The hike to Rabbit Lake isn’t a particularly long one, and it’s quite easy as Alaska hikes go, therefore it’s extremely well traveled. I’m old enough to remember the time when you had to cross a chunk of private property to get there and sometimes the property owner would chase you with a shotgun. Maybe that’s why I got used to having Rabbit Lake to myself whenever I’d make the 5 mile trek out there.
In recent years, the state, some nonprofits, and private donors got together to purchase the 320-acre parcel from the landowner. Bet THAT person is living fat and happy somewhere awesome right now. Homesteading really can pay off. In any case, the land is now public and legal to use, and is gaining in popularity because of the relative low level of difficulty of the trail. I can really only think of three trails in the Anchorage area that are anything close to “flat” and one of them is an hour’s drive away. Even though the trail to Rabbit Lake gains some elevation, it does it in a more gentle fashion, with a long slow climb punctuated by a few gentle grades. Just to remind you it’s Alaska, though, once you turn around for the “downhill” trip you still have to climb two steep hills. But they are short, and for the ol’ AK, this is an easy trail, and the destination is stunning – glistening Rabbit Lake snuggled against the two boldest peaks in the Chugach front range. North Suicide and South Suicide Peak look intimidating, but really, they are easy walkups by Alaskan standards once you know the route.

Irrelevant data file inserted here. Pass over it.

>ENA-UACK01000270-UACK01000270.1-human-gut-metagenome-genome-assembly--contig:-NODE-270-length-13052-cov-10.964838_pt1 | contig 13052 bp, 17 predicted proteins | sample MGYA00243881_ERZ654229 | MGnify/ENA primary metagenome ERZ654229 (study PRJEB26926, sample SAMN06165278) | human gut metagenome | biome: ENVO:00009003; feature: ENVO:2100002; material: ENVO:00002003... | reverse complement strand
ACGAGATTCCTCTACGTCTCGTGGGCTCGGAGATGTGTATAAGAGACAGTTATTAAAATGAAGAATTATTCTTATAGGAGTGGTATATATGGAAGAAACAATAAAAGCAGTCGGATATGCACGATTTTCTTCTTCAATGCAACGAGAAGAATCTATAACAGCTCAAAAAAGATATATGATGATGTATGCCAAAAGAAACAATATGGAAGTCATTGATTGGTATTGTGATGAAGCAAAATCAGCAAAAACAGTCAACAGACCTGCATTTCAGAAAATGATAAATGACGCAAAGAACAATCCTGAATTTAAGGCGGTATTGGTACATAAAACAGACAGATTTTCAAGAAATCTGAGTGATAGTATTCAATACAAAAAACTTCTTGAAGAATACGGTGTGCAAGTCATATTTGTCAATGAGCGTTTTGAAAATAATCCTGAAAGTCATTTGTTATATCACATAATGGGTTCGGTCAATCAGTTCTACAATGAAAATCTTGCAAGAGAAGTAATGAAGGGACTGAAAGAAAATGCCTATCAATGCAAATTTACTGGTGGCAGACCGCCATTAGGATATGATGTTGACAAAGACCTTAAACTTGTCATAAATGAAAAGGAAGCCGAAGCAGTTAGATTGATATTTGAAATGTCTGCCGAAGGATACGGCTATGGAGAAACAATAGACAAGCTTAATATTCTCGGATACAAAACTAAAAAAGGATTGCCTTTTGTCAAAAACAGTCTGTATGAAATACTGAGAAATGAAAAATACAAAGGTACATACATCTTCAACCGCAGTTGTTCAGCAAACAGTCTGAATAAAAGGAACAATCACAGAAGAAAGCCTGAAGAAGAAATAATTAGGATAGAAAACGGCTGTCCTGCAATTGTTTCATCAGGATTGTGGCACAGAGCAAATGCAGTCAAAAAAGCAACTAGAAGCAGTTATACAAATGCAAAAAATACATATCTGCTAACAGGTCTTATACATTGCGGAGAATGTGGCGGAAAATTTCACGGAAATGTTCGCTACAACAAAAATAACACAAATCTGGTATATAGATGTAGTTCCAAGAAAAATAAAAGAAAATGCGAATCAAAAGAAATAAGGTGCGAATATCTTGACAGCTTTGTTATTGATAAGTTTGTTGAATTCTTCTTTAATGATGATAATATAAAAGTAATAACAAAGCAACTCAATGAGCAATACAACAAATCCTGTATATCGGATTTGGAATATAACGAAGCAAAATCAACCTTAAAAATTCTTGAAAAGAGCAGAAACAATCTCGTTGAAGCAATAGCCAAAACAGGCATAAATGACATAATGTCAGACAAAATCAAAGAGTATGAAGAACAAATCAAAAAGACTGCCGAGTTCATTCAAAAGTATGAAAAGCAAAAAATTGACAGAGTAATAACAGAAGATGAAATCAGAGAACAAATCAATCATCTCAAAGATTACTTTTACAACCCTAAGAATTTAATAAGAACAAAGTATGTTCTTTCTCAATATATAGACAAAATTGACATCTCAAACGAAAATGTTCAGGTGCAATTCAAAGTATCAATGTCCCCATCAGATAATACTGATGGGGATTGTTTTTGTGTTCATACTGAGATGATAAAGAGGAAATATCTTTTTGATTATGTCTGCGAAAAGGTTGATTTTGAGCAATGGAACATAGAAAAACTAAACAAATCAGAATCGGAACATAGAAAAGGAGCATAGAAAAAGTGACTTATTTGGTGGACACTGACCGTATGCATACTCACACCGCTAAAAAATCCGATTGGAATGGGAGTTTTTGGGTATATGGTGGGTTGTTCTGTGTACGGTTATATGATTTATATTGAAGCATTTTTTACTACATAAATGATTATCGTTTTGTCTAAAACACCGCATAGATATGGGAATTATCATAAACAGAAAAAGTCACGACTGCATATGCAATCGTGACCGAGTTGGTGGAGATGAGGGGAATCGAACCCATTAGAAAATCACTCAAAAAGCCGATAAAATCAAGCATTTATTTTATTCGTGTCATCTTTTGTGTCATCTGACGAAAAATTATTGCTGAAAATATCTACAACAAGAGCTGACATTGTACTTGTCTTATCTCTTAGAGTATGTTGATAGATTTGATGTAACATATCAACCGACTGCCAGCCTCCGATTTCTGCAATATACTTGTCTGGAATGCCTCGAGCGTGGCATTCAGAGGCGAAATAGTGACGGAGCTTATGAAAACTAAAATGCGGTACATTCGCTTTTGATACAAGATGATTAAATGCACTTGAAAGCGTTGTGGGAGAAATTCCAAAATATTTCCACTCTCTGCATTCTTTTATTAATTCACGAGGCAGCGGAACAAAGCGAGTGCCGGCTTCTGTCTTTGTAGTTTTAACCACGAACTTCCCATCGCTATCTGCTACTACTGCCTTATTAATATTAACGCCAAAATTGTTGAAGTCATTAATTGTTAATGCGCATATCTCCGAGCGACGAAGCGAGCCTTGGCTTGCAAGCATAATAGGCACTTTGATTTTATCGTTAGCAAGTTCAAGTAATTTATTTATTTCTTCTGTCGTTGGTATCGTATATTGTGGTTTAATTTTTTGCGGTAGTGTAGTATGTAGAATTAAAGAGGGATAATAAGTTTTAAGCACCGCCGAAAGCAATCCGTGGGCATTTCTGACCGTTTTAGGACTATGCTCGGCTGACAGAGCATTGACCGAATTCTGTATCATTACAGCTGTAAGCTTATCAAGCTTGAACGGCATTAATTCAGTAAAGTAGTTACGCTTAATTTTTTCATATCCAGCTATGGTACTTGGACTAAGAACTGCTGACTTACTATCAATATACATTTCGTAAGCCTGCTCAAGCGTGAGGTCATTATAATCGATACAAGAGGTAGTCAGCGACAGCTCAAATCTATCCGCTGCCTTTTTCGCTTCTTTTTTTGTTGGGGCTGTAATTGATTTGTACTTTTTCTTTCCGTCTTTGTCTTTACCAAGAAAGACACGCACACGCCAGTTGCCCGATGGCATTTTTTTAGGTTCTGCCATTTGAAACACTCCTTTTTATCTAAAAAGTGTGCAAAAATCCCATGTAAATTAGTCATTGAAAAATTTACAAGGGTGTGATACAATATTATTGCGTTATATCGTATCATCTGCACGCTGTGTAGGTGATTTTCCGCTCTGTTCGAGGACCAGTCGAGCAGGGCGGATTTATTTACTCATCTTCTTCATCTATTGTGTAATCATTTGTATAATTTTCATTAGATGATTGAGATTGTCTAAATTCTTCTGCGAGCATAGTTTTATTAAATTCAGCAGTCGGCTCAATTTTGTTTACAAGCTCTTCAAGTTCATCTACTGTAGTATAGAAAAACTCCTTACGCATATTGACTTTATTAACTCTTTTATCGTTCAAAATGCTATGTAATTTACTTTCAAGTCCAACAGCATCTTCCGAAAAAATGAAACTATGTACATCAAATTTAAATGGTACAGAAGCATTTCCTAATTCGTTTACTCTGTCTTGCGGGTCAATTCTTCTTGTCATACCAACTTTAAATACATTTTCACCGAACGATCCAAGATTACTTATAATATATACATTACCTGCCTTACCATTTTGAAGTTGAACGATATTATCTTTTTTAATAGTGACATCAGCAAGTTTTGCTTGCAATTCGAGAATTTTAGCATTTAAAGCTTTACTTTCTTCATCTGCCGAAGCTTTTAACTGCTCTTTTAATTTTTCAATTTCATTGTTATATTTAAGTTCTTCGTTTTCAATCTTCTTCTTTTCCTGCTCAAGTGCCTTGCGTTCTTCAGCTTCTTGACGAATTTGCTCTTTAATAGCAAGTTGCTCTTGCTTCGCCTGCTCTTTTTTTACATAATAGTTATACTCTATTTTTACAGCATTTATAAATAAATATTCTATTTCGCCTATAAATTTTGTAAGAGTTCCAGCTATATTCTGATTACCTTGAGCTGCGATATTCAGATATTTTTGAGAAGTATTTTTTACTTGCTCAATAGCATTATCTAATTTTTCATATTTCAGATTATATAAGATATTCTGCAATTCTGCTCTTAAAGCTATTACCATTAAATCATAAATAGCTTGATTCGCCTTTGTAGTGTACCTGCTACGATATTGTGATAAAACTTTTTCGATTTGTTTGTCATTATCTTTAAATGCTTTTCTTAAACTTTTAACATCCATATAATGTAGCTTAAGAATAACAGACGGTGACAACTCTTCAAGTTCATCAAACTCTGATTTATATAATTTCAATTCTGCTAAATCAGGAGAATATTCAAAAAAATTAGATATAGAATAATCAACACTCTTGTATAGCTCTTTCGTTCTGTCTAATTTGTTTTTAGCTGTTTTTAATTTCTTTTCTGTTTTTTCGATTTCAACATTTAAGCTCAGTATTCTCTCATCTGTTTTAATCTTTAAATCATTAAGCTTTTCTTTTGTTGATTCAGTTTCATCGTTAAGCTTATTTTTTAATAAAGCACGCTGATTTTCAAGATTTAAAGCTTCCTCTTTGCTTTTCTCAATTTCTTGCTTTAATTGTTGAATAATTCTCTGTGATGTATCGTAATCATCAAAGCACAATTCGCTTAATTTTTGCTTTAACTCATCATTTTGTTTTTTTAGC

So now, the trail to Rabbit Lake is swarmed all the time. And pretty well trashed by the end of the summer, with errant campsites, garbage, and improvised open pit toilets dotting the landscape, streamers of used toilet tissue the closest thing you’ll find to prayer flags in the Alaska mountains.